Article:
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Incidence of human brucellosis in a rural area in Western Greece after the implementation of a vaccination programme against animal brucellosis

Eleni Jelastopulu1*, Christos Bikas1, Chrysanthos Petropoulos2 and Michalis Leotsinidis1

Author Affiliations

1 Department of Public Health, Medical School, University of Patras, Patras, Greece

2 Health Centre of Erymanthia, Erymathia, Greece

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BMC Public Health 2008, 8:241  doi:10.1186/1471-2458-8-241

Published: 17 July 2008



Brucellosis continues to be an important source of morbidity in several countries, particularly among agricultural and pastoral populations. The purpose of this study was to examine if there is an effect on the incidence of human brucellosis after the implementation of an animal brucellosis control programme.


The study was conducted in the Municipality of Tritaia in the Prefecture of Achaia in Western Greece during the periods 1997–1998 and 2000–2002. Health education efforts were made during 1997–1998 to make the public take preventive measures. In the time period from January 1999 to August 2002 a vaccination programme against animal brucellosis was realised in the specific region. The vaccine used was the B. melitensis Rev-1 administered by the conjuctival route. Comparisons were performed between the incidence rates of the two studied periods.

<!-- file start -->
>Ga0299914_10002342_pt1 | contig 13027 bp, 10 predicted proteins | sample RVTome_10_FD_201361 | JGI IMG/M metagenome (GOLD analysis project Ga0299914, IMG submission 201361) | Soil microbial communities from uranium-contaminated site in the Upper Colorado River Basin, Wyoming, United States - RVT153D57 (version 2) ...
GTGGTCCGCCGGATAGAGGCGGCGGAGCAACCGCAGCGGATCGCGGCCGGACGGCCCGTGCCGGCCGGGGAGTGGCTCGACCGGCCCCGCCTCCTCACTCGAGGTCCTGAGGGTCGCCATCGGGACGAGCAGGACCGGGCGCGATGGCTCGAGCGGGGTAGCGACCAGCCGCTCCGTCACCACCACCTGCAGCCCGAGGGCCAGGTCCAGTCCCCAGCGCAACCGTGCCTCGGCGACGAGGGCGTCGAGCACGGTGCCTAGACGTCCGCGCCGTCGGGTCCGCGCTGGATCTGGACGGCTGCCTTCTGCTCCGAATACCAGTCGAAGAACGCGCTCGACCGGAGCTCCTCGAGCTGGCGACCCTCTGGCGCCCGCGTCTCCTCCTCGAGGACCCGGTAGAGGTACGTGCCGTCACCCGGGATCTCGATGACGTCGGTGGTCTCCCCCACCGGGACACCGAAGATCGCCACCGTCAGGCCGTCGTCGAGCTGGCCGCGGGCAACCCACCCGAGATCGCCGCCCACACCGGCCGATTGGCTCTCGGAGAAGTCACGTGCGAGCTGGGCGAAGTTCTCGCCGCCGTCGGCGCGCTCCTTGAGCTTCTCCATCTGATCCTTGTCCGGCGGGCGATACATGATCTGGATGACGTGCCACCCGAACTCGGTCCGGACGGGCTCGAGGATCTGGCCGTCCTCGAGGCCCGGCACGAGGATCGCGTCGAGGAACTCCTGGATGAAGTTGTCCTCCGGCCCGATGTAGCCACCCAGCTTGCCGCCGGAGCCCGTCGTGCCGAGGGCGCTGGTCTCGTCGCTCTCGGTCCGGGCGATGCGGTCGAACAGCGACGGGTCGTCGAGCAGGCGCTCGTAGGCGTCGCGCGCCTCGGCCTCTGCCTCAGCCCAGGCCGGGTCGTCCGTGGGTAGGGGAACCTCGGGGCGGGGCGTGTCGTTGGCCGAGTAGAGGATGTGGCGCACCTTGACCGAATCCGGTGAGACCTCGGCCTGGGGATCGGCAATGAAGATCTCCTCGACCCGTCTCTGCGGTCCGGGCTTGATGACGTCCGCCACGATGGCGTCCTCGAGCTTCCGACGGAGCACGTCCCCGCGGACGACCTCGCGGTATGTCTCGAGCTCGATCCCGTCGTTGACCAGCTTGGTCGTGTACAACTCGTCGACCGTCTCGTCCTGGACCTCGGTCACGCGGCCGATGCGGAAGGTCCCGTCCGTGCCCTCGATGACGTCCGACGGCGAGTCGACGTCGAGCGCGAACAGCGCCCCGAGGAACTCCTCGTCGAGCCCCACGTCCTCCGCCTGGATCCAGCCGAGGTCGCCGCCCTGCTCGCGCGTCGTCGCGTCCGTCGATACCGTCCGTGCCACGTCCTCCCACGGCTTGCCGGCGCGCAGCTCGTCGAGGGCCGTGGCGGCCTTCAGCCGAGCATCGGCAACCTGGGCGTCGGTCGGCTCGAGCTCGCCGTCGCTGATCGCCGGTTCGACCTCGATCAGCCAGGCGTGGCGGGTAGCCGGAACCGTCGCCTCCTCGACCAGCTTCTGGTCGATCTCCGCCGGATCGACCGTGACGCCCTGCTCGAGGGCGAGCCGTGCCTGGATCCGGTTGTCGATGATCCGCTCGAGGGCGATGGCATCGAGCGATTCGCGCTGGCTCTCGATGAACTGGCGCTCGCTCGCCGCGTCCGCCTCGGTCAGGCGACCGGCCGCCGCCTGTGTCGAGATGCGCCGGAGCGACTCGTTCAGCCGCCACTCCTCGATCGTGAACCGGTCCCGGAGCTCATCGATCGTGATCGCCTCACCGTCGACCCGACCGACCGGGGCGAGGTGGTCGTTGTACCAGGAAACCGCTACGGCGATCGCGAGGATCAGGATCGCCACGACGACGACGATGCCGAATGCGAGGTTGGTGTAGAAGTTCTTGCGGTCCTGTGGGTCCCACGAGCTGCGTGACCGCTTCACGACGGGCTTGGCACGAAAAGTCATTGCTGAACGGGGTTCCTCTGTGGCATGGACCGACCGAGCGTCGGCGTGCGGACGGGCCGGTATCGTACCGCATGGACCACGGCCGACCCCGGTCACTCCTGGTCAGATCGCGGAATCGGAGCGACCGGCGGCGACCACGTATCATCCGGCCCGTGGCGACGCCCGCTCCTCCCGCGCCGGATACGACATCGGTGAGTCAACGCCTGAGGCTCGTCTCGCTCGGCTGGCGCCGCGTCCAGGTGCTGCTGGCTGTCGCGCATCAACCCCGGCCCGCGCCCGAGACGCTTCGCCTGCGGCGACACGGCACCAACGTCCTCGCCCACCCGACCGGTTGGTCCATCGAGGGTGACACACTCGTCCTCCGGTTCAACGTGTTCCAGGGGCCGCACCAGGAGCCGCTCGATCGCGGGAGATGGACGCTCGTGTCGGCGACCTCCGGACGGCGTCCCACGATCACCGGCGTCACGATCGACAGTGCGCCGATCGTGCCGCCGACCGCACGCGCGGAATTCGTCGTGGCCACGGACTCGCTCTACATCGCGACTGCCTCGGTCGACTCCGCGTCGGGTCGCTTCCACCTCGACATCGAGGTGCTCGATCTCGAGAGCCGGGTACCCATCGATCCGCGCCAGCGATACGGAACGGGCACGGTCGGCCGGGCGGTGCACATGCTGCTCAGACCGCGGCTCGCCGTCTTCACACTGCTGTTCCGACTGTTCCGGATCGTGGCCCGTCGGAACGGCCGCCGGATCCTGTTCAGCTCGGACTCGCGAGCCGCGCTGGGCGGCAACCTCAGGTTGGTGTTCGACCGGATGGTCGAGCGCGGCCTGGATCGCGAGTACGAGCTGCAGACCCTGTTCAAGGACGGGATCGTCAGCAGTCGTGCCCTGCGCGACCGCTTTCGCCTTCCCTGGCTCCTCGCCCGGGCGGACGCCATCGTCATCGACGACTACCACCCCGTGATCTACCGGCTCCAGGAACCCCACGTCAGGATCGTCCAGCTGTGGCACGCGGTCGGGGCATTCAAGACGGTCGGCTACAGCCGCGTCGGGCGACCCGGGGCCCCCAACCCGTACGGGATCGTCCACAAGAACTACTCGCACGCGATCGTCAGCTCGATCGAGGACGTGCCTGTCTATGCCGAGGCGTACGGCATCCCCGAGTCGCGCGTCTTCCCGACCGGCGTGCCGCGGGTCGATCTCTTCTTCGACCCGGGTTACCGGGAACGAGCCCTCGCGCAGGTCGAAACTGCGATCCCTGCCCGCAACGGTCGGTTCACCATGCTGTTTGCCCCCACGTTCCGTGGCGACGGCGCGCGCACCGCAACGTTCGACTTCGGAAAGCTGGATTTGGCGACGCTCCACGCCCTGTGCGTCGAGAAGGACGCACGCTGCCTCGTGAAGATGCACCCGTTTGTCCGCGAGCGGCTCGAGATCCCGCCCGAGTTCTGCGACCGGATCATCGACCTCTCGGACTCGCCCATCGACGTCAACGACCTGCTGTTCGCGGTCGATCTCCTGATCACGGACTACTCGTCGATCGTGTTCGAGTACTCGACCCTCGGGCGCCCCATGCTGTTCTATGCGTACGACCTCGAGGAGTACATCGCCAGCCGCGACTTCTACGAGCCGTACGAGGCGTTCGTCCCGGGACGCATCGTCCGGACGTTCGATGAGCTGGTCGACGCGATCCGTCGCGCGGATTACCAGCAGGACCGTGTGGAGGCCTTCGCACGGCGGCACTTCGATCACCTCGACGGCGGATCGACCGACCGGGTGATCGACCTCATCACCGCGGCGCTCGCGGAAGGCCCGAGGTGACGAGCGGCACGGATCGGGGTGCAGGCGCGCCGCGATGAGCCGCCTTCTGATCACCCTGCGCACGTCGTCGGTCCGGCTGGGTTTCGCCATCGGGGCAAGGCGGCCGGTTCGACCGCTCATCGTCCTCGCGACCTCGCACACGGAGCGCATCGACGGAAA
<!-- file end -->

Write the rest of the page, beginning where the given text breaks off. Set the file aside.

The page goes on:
There was a great fall in the incidence rate between 1997–1998 (10.3 per 1,000 population) and the period 2000–2002 after the vaccination (0.3 per 1,000 population). The considerable decrease of the human incidence rate is also observed in the period 2000–2002 among persons whose herds were not as yet vaccinated (1.4 vs. 10.3 per 1,000 population), indicating a possible role of health education in the decline of human brucellosis.


The study reveals a statistically significant decline in the incidence of human brucellosis after the vaccination programme and underlines the importance of an ongoing control of animal brucellosis in the prevention of human brucellosis. The reduction of human brucellosis can be best achieved by a combination of health education and mass animal vaccination.